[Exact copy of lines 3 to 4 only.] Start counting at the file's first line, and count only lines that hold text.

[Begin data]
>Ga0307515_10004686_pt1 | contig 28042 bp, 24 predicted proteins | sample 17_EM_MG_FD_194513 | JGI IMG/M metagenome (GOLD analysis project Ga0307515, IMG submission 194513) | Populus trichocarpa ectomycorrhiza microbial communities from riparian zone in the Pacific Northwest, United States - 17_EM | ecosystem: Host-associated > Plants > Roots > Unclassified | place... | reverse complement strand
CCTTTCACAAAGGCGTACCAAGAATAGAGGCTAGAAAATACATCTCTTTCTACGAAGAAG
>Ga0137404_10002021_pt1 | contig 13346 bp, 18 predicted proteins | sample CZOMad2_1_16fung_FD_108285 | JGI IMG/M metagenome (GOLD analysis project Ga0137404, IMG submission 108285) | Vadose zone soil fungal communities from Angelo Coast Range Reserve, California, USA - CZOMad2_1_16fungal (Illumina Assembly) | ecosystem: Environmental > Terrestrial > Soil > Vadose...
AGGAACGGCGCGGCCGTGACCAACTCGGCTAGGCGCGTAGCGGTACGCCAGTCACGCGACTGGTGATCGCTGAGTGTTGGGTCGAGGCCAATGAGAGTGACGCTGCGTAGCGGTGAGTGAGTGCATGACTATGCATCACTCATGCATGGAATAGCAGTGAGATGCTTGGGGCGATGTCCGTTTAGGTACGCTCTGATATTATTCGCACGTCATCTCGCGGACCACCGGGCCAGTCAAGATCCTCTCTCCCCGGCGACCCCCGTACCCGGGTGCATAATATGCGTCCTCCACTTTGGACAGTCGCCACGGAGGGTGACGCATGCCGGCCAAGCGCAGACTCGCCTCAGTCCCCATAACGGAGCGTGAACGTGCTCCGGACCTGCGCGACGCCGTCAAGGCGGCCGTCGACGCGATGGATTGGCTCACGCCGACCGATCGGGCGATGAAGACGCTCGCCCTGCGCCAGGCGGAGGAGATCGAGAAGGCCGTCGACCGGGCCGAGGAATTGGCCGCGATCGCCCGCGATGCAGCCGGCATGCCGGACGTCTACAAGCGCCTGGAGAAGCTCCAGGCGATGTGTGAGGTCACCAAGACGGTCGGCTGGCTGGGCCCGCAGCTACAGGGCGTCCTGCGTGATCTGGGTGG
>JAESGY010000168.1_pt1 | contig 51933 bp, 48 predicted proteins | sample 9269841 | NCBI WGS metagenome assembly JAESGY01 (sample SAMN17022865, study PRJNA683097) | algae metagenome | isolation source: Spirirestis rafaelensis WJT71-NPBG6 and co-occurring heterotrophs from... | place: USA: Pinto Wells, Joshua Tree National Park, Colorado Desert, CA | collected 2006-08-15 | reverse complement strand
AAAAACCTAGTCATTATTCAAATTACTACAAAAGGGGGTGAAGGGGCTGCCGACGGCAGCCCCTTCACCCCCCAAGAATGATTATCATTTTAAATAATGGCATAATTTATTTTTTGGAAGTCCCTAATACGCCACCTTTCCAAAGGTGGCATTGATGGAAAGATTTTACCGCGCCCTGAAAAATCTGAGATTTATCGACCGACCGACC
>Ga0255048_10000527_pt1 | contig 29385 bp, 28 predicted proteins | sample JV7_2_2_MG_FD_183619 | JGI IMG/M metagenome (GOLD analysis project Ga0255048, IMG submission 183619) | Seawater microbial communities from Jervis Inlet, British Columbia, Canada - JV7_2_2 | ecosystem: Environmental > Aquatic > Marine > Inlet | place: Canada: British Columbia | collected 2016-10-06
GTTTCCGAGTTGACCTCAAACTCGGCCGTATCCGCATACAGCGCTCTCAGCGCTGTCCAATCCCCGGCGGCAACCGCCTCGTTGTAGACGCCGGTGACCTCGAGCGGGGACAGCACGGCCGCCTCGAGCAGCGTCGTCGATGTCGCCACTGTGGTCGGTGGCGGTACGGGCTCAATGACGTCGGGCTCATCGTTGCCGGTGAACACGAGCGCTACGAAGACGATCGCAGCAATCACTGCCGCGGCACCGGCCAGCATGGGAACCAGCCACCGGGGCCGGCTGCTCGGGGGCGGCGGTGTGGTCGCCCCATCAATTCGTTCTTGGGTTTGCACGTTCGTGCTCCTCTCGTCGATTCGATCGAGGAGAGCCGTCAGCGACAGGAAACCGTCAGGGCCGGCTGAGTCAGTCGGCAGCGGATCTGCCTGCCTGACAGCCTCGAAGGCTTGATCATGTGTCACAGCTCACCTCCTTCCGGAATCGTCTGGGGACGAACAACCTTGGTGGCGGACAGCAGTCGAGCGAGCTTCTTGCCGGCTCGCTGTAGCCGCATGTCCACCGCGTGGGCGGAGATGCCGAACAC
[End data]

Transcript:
>Ga0137404_10002021_pt1 | contig 13346 bp, 18 predicted proteins | sample CZOMad2_1_16fung_FD_108285 | JGI IMG/M metagenome (GOLD analysis project Ga0137404, IMG submission 108285) | Vadose zone soil fungal communities from Angelo Coast Range Reserve, California, USA - CZOMad2_1_16fungal (Illumina Assembly) | ecosystem: Environmental > Terrestrial > Soil > Vadose...
AGGAACGGCGCGGCCGTGACCAACTCGGCTAGGCGCGTAGCGGTACGCCAGTCACGCGACTGGTGATCGCTGAGTGTTGGGTCGAGGCCAATGAGAGTGACGCTGCGTAGCGGTGAGTGAGTGCATGACTATGCATCACTCATGCATGGAATAGCAGTGAGATGCTTGGGGCGATGTCCGTTTAGGTACGCTCTGATATTATTCGCACGTCATCTCGCGGACCACCGGGCCAGTCAAGATCCTCTCTCCCCGGCGACCCCCGTACCCGGGTGCATAATATGCGTCCTCCACTTTGGACAGTCGCCACGGAGGGTGACGCATGCCGGCCAAGCGCAGACTCGCCTCAGTCCCCATAACGGAGCGTGAACGTGCTCCGGACCTGCGCGACGCCGTCAAGGCGGCCGTCGACGCGATGGATTGGCTCACGCCGACCGATCGGGCGATGAAGACGCTCGCCCTGCGCCAGGCGGAGGAGATCGAGAAGGCCGTCGACCGGGCCGAGGAATTGGCCGCGATCGCCCGCGATGCAGCCGGCATGCCGGACGTCTACAAGCGCCTGGAGAAGCTCCAGGCGATGTGTGAGGTCACCAAGACGGTCGGCTGGCTGGGCCCGCAGCTACAGGGCGTCCTGCGTGATCTGGGTGG